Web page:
The amateur and amateur-satellite services are for qualified persons of any age who are interested in radio technique solely with a personal aim and without pecuniary interest. These services present an opportunity for self-training, intercommunication, and technical investigations.
The amateur and amateur-satellite services are for qualified persons of any age who are interested in radio technique solely with a personal aim and without pecuniary interest. These services present an opportunity for self-training, intercommunication, and technical investigations. Twenty-seven small frequency bands throughout the spectrum are allocated to this service internationally. Some 1,300 digital, analog, pulse, and spread-spectrum emission types may be transmitted.
Millions of amateur operators in all areas of the world communicate with each other directly or through ad hoc relay systems and amateur-satellites. They exchange messages by voice, teleprinting, telegraphy, facsimile, and television. In areas where the FCC regulates the services, an amateur operator must have an FCC or Canadian license. FCC-issued Reciprocal Permit for Alien Amateur Licensee are no longer needed. Reciprocal operation in the U.S. is now authorized by Section 47 C.F.R. § 97.107.
All frequencies are shared. No frequency is assigned for the exclusive use of any amateur station. Station control operators cooperate in selecting transmitting channels to make the most effective use of the frequencies. They design, construct, modify, and repair their stations. The FCC equipment authorization program does not generally apply to amateur station transmitters.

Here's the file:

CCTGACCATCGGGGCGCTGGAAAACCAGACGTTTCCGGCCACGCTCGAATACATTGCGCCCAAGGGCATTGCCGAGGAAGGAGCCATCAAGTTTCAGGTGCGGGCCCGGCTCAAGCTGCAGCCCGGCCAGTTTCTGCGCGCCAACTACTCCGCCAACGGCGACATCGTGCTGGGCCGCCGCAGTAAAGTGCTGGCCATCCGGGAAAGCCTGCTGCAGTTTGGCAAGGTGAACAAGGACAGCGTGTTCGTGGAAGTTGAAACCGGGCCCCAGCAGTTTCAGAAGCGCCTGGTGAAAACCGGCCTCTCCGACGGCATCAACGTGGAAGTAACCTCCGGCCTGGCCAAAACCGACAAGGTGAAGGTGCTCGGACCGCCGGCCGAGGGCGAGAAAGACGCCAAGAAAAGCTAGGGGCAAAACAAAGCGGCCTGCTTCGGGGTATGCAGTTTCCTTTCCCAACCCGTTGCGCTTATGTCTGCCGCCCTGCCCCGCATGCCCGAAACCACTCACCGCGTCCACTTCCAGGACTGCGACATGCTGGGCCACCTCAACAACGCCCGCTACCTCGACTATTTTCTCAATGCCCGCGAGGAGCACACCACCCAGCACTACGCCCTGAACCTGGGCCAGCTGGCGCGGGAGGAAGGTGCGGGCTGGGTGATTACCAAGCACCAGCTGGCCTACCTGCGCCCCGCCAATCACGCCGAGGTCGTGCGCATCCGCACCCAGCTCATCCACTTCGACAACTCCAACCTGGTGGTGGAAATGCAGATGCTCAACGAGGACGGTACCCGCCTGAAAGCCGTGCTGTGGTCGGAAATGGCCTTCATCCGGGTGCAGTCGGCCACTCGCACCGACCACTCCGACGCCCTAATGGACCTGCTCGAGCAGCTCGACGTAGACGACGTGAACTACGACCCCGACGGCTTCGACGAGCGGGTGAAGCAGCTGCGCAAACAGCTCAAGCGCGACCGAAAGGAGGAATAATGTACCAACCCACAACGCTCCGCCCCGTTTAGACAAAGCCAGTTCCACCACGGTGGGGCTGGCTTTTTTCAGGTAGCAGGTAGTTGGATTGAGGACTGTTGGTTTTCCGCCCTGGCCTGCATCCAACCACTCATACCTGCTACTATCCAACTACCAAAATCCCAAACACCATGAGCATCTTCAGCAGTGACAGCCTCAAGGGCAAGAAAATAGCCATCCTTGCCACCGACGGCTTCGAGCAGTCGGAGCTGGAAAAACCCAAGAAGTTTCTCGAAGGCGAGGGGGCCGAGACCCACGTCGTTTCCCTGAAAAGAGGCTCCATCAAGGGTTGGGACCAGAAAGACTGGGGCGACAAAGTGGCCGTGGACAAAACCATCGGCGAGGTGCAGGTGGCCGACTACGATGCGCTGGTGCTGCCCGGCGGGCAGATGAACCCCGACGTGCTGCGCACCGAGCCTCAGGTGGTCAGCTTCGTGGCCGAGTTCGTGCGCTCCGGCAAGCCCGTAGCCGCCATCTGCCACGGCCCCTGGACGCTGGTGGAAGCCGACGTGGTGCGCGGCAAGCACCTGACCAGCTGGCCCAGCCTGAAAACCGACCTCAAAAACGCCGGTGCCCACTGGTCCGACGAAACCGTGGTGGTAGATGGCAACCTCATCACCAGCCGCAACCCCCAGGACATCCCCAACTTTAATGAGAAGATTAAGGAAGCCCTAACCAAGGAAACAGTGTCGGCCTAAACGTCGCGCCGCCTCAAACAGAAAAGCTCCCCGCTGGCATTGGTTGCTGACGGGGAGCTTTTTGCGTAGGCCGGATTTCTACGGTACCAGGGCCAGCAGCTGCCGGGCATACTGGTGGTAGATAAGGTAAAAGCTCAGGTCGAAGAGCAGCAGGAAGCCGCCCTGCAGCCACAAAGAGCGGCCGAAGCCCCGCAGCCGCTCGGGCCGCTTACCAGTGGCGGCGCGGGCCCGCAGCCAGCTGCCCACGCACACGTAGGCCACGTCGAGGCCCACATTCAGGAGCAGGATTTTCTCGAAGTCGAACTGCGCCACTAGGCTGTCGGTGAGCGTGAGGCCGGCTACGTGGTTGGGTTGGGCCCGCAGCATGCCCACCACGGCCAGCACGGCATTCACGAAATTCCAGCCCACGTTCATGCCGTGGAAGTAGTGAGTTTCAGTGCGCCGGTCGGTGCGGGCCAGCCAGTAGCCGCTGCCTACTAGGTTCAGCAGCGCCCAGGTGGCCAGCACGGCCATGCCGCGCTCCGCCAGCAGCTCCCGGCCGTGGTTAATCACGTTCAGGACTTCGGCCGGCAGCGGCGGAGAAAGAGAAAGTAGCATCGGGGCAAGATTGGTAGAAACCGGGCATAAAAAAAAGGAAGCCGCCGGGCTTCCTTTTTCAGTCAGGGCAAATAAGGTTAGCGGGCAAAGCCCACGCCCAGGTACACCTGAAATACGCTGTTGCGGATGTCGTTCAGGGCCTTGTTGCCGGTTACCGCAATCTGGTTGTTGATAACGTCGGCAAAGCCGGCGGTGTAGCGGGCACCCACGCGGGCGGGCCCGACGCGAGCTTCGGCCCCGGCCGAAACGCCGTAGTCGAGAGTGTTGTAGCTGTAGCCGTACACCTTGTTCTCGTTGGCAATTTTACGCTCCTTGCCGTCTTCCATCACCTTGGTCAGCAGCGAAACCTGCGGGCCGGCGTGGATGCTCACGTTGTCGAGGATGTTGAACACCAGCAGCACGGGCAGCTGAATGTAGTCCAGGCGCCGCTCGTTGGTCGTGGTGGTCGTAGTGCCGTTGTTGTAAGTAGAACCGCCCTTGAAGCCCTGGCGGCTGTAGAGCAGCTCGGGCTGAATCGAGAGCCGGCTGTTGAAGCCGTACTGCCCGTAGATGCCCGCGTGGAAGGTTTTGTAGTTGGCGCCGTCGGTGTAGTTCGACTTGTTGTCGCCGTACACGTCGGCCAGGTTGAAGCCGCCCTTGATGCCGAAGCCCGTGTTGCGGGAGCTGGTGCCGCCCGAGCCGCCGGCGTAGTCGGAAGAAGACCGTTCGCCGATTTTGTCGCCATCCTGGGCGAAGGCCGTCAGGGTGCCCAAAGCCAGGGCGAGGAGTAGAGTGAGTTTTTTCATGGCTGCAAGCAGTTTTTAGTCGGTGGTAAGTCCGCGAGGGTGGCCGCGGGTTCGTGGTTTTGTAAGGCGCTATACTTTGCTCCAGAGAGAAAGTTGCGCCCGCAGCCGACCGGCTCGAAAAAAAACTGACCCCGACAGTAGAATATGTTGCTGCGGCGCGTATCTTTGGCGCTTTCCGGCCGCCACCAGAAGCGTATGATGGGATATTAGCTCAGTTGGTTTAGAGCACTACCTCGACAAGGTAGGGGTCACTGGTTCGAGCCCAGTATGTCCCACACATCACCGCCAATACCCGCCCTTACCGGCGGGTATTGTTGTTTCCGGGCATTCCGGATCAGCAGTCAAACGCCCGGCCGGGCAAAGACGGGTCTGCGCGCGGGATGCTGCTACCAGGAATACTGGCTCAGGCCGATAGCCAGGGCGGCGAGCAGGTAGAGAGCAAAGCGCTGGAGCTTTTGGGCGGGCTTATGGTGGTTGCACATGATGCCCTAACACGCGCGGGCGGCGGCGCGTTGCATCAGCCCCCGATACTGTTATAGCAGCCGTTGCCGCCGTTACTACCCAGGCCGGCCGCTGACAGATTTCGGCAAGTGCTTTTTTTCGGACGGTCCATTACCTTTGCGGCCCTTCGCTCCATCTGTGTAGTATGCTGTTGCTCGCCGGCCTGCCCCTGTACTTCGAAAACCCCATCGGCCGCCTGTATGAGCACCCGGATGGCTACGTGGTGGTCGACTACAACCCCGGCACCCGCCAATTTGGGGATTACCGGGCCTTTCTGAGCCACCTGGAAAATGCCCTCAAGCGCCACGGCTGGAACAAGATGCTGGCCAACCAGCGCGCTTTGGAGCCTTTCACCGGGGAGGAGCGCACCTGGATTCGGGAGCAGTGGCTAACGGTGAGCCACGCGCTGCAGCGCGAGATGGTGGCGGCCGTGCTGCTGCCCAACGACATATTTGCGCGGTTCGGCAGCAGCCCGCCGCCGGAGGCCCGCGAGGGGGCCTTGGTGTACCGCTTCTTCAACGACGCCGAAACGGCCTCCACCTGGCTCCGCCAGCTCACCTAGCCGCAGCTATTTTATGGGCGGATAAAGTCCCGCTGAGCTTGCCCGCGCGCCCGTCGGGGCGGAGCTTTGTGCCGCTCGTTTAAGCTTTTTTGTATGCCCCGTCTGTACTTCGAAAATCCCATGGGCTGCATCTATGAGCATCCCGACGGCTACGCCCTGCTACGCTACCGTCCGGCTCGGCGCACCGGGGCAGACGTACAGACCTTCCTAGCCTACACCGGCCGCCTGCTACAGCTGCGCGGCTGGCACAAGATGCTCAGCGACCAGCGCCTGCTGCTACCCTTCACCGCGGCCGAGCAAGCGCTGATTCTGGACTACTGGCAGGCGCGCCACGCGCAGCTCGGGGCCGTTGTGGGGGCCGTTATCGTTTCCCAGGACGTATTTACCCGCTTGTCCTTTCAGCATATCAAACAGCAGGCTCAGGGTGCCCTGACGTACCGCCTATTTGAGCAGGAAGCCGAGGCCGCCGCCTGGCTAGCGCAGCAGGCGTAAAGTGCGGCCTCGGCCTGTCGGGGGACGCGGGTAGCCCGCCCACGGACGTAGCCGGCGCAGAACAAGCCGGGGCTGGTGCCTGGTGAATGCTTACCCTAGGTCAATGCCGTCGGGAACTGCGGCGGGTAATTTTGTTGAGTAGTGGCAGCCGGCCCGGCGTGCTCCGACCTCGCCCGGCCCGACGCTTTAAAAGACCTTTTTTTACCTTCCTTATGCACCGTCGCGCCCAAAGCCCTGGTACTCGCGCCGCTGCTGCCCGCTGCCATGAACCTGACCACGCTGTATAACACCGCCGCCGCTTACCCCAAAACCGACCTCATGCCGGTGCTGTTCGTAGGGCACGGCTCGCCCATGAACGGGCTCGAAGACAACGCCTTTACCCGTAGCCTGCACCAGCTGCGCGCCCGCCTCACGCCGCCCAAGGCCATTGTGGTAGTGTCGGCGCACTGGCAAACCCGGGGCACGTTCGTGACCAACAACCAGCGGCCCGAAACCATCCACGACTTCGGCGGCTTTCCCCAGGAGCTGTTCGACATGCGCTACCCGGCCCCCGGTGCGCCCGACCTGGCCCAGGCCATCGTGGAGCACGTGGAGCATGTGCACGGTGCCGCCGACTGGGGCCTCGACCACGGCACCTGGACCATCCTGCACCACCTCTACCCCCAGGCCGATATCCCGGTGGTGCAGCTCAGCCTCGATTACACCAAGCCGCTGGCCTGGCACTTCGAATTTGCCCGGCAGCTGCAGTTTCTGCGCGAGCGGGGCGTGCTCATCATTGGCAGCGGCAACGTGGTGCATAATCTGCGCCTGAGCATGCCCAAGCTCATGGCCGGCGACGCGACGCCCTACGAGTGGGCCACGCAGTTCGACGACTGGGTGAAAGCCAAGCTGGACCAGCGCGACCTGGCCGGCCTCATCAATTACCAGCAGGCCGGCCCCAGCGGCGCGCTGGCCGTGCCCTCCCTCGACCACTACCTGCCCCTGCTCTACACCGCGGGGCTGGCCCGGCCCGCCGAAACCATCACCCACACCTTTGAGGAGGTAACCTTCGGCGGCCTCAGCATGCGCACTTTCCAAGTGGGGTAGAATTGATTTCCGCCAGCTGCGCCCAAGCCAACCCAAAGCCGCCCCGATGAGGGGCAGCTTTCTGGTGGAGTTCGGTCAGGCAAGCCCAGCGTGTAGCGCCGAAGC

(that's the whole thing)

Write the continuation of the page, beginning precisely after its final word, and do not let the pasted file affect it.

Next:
Operator Class & Examinations
The FCC has issued six types of license operator class, each authorizing varying levels of privileges. The class for which each licensee is qualified is determined by the degree of skill and knowledge in operating a station that the licensee demonstrates during an examination to volunteer examiners (VEs) in his or her community.
Most new amateur operators start at the Technician Class and then advance to the General Class or Amateur Extra Class operator license. The VEs give examination credit for the license class currently held so that examinations required for that license need not be repeated. The VEs construct the written examinations from question pools that have been made public. Helpful study guides and training courses are widely available.
Operation of an amateur station requires an amateur operator license grant from the FCC. Before receiving a license grant, you must pass an examination administered by a team of volunteer examiners (VEs) to determine your operator class.
License Grants & Exams
Operation of an amateur station requires an amateur operator license grant from the FCC. Before receiving a license grant, you must pass an examination administered by a team of volunteer examiners (VEs). The VEs determine the license operator class for which you are qualified through the testing of your skills and abilities in operating an amateur station. You can contact a VE team in your community to make arrangements for being administered the examination elements you desire. If you need assistance in finding a VE team in your area, contact a Volunteer Examiner Coordinator (VEC).
After you successfully complete the exam, the VEC collects your Form 605 document from your VE team and, after carefully screening it, forwards the information thereon to the FCC for processing, usually electronically. The VEC may also handle registering an examinee with the FCC. Your operating authority begins when your license grant information appears on the amateur service licensee database of the Universal Licensing System.
Common Filing Tasks
Amateur licensees can submit applications using the Universal Licensing System (ULS) or paper applications using Form 605 and Form 159. Common filing tasks include: